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Title: Patient safety culture in intensive care units and emergency department of an acute care hospital.
Authors: Baldacchino, Anthony
Keywords: Emergency nursing
Hospital care
Intensive care nursing
Hospital patients
Issue Date: 2009
Citation: Baldacchino, A. (2009). Patient safety culture in intensive care units and emergency department of an acute care hospital (Master's dissertation).
Abstract: The aim of this descriptive research was to gain understanding of patient safety culture pertaining to four high dependency patient care areas, at the local general acute care hospital. The study population (n=155) comprised doctors (n=22) and nurses (n=133) that work in these units. Use of the 'Hospital Survey on Patient Safety Culture' (HSPSC) to collect quantitative and qualitative data, provided a measure of patient safety culture, and revealed patient safety culture strengths and weaknesses in practice. Consequently, the main objectives of this study have been addressed. The findings identified areas of strength including "teamwork within units" (positive Response >/ 75%). There were seven patient safety culture composites with potential for improvement (positive response \< 50%), that included "non-punitive response to error" (19%) and "frequency of event reporting" (31 %). These registered the lowest overall positive scores indicating that potential patient safety issues were neither being identified nor addressed within these units. Hospital-level patient safety culture composites were next lowest: "hospital management support for patient safety" (33%), "teamwork across hospital units" (33%) and "hospital handoffs and transitions" (35%). These scores are indicative of gaps in management support for patient safety, and communication throughout the organisation. More than half out of the 42 survey items were identified as patient safety culture areas requiring improvement (positive response \< 50%) for the total respondents. However, significant variances (p = 0.001) were found in the way respondents perceived patient safety culture according to their respective work areas. Differences with respect to "overall perceptions of safety," "organisational learning," "staffing," "management support" and 'teamwork across hospital units" were revealed. Qualitative comments by respondents provided additional information that complemented the quantitative findings, and also served to identify additional areas of concern. Respondents indicated a need for shifting away from the prevalent blame culture to encourage more open event reporting. They also contended in favour of having more management commitment and support. The results of this study showed that whereas respondents considered a strong positive culture regarding teamwork within the units, they also felt that there was a need to improve certain areas affecting patient safety, related to aspects of organisational culture and including staffing, communication, incident reporting and management support. Comparison of the present study findings with the United States HSPSC comparative Database Report by Sorra et al. (2008) revealed similar patterns but suggest a relatively less well-developed patient safety culture for the units in the local general hospital.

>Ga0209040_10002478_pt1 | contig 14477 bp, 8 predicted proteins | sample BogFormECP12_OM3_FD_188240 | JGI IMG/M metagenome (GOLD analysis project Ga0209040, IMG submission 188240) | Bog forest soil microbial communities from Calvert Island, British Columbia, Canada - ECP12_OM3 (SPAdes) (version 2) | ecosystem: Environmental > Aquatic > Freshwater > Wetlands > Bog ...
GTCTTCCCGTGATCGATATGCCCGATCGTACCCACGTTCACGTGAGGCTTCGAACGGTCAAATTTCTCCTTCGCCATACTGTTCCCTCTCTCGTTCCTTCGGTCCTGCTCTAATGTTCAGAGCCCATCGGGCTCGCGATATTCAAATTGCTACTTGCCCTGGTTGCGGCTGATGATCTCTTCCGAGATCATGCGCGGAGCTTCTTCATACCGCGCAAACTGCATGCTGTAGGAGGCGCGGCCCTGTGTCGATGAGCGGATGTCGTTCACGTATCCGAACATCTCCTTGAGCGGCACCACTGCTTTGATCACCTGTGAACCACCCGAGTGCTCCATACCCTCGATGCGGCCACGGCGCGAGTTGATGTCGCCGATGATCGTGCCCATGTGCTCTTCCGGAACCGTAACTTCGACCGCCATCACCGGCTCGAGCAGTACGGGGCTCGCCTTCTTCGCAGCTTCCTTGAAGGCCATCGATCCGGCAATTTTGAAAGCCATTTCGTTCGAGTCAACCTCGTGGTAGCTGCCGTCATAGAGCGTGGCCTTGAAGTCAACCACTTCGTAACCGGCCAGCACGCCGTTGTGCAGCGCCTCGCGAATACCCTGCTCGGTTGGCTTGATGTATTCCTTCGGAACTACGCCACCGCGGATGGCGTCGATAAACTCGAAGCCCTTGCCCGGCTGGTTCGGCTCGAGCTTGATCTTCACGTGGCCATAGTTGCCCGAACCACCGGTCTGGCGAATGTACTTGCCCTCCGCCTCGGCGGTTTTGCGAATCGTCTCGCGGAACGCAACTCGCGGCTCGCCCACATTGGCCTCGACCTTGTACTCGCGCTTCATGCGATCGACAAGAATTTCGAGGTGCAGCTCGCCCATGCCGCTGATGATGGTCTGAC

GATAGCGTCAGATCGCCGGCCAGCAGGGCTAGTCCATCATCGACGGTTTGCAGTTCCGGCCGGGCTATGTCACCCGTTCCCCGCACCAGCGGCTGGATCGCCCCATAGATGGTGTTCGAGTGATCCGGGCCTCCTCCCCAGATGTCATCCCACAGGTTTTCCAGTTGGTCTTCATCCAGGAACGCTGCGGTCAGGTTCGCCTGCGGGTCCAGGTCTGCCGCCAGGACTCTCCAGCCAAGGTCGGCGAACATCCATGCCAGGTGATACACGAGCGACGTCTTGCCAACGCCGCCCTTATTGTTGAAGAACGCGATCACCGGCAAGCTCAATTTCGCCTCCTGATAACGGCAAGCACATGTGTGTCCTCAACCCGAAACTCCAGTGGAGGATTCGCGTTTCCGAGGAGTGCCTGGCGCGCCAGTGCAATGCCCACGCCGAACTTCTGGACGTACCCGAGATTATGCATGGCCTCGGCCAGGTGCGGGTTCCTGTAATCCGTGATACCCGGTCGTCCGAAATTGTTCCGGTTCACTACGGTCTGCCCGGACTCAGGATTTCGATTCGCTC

Appears in Collections:Dissertations - FacHSc - 2009
Dissertations - FacHScHSM - 2009

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